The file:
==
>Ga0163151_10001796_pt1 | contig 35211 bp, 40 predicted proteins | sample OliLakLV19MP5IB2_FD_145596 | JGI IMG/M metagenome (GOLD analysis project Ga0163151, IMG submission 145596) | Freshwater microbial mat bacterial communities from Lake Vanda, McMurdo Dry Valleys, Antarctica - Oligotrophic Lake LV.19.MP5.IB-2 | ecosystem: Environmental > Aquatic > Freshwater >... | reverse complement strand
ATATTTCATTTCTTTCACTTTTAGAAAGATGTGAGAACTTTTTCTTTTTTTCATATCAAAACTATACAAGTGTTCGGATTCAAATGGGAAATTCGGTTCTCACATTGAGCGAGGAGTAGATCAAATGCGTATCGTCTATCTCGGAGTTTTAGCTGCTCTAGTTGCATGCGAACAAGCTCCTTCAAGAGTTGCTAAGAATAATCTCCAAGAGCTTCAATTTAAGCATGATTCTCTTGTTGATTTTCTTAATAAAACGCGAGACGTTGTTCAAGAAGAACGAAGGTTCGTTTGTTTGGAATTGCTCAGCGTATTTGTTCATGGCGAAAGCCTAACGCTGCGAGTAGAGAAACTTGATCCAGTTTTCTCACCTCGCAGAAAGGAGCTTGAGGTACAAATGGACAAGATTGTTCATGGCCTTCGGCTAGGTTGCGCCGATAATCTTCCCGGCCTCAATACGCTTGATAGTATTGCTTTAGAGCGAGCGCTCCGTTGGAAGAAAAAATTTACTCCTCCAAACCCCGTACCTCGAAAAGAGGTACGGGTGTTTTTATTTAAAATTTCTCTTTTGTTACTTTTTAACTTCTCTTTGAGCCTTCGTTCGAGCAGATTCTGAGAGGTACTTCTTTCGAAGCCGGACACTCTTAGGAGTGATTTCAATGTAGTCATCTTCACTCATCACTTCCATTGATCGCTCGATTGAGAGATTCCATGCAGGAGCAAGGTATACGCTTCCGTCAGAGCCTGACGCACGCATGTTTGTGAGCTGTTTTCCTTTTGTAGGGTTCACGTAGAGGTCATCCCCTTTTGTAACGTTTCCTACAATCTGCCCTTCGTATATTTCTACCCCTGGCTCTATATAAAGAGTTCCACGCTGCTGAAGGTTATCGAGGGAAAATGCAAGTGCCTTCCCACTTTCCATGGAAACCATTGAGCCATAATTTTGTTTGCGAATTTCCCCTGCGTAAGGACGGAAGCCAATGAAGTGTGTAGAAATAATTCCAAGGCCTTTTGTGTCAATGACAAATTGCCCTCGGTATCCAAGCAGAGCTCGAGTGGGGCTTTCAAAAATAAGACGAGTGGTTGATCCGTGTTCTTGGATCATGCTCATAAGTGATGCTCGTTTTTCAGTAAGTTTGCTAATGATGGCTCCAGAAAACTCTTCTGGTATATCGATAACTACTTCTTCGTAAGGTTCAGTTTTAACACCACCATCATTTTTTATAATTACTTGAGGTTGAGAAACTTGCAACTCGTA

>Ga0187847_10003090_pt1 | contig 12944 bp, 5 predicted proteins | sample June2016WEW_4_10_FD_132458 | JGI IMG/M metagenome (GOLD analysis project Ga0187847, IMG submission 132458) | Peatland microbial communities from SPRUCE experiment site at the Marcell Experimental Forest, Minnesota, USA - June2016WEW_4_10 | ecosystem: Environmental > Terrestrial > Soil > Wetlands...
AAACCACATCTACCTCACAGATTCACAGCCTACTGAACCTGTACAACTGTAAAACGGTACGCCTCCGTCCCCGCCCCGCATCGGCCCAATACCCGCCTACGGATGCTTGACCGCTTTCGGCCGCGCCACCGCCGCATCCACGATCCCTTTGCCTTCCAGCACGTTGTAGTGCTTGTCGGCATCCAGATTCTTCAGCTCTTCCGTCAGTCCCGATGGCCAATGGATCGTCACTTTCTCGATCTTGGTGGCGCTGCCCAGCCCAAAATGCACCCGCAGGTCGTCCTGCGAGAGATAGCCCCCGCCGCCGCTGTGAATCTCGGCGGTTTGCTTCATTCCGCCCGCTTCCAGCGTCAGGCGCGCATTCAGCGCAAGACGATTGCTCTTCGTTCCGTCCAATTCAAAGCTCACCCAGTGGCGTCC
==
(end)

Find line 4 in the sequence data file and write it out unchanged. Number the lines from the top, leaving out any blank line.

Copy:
AAACCACATCTACCTCACAGATTCACAGCCTACTGAACCTGTACAACTGTAAAACGGTACGCCTCCGTCCCCGCCCCGCATCGGCCCAATACCCGCCTACGGATGCTTGACCGCTTTCGGCCGCGCCACCGCCGCATCCACGATCCCTTTGCCTTCCAGCACGTTGTAGTGCTTGTCGGCATCCAGATTCTTCAGCTCTTCCGTCAGTCCCGATGGCCAATGGATCGTCACTTTCTCGATCTTGGTGGCGCTGCCCAGCCCAAAATGCACCCGCAGGTCGTCCTGCGAGAGATAGCCCCCGCCGCCGCTGTGAATCTCGGCGGTTTGCTTCATTCCGCCCGCTTCCAGCGTCAGGCGCGCATTCAGCGCAAGACGATTGCTCTTCGTTCCGTCCAATTCAAAGCTCACCCAGTGGCGTCC